The Sweet Taste of Death by John Cali

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John Cali

Since we’ve been talking about death in several recent newsletters, I thought we’d take a parting shot at this thing so many dread more than any other human experience. Next week, we’ll move on to “lighter” subjects.

Way back when I was a young pilot, I had a close encounter with death I’ll never forget.

I was ferrying a small plane from Pennsylvania to Virginia one hot summer afternoon. There were thunderstorms in the area, but I couldn’t see them. They were what we used to call “embedded” thunderstorms. The haze and humidity were so thick you couldn’t see the storm clouds. And my little plane didn’t have weather radar.

In a fraction of one terrifying second, I was sucked into maelstrom of thunder, lightning, hail, and heavy rain. My plane and I were tossed and shaken like a leaf in a windstorm. I literally did not know which way was up or down.

Although I was young, only in my 20s, I’d logged a couple thousand hours of flying time. But that, obviously, was not enough to have kept me out of this hell of a mess.

At first, I was scared stiff, knowing I was about to die. I was over the mountains, and I knew they were just a few hundred feet below me.

Suddenly, a deep sense of peace descended over me. I said to myself, “Well, if I’m going to die, it’s okay. At least I will have gone down doing what I love to do — flying.”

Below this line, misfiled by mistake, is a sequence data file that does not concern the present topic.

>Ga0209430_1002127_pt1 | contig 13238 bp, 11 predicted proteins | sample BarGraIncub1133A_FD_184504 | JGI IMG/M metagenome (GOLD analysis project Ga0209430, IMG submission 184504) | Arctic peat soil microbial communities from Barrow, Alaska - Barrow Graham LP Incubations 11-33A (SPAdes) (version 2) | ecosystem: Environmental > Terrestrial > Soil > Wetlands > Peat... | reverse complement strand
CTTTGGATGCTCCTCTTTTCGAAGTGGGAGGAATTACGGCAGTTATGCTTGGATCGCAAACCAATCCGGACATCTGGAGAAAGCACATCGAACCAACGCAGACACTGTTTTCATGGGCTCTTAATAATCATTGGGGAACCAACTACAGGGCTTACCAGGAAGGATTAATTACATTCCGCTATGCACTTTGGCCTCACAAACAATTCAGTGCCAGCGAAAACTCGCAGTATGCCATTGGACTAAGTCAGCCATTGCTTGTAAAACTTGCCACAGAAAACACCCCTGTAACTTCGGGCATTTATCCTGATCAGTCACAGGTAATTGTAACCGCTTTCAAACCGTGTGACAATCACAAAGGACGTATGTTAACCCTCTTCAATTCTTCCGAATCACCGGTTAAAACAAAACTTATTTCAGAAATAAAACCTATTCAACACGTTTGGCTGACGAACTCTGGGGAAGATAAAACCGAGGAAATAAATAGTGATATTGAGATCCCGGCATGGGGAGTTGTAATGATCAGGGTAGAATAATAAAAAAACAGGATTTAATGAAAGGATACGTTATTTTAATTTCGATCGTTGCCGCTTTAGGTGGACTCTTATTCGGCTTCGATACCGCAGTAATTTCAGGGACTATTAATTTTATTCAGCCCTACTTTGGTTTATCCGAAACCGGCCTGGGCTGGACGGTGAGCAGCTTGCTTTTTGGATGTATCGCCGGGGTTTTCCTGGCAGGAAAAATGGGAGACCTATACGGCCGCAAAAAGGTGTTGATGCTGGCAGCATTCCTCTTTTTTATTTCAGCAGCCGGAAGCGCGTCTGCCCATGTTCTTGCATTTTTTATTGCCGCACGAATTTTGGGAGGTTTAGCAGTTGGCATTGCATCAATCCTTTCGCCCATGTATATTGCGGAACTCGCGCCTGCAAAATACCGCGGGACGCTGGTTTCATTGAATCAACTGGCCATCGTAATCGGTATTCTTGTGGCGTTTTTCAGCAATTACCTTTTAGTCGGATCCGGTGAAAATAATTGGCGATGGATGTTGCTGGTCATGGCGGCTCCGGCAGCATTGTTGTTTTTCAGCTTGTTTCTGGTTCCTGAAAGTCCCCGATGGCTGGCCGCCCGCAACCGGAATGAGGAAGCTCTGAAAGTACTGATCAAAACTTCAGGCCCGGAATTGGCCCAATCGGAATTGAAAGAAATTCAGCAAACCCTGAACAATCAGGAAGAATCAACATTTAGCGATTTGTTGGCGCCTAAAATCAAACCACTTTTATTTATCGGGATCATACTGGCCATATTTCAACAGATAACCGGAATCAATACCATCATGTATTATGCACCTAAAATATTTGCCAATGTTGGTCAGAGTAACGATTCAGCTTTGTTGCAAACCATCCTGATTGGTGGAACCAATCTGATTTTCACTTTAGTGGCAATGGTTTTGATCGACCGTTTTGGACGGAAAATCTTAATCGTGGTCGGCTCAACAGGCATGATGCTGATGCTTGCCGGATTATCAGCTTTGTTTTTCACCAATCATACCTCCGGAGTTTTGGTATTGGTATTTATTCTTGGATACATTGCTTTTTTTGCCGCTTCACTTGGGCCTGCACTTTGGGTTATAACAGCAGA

I was ready to go. And it didn’t matter any more. I closed my eyes and savored the sweet taste of death. All was well.


You have all tasted death many times in many lifetimes. Death is a familiar companion. And an inevitable fact of life. You can no more avoid death than you can life. They are part of the same continuum, spanning your eternal existence.

Most of you do not clearly remember, if you remember at all, your so-called past lives. Or your past deaths.

You’ve died many times — some of you hundreds, even thousands, of times. There is nothing more familiar — or sweet — to your soul than death.

For death is simply a new beginning, just as birth is. As we said, they are simply different parts of your continuum of eternal life.

Where many of you, if not most, get into difficulty is in believing the world’s view of death. Death is a tragedy. Death is the end. Death is the worst thing that can happen. Or so your mass consciousness would have you believe.

And most of you do believe it. Even your spiritual organizations and groups, which ought to bring you at least some comfort, bring you little comfort, little peace.

We do not have a magic wand we can wave over the human race and erase your fear of death. Only you, individually, have such a magic wand.

That magic wand is shifting your perspective of death. It may be a slow process for many, but not for all.

Once you accept death as a part of life, as a part of your growth as an eternal being of light, you will find much peace, and even joy.

And that can happen in an instant, as it did with John when his little plane seemed doomed.

What happens in moments like these, friends, is you remember who you are. This is not always — in fact, rarely — a deliberately conscious decision. It just happens spontaneously, as it did with John.

You get this brief shining moment of insight. And you remember who you truly are. In that moment of remembering, all fear vanishes. Only peace and joy remain. And you know, in your heart of hearts, all is well. You know there is no death, only life.

And so you savor the sweet taste of death, for you know it is only a new beginning.

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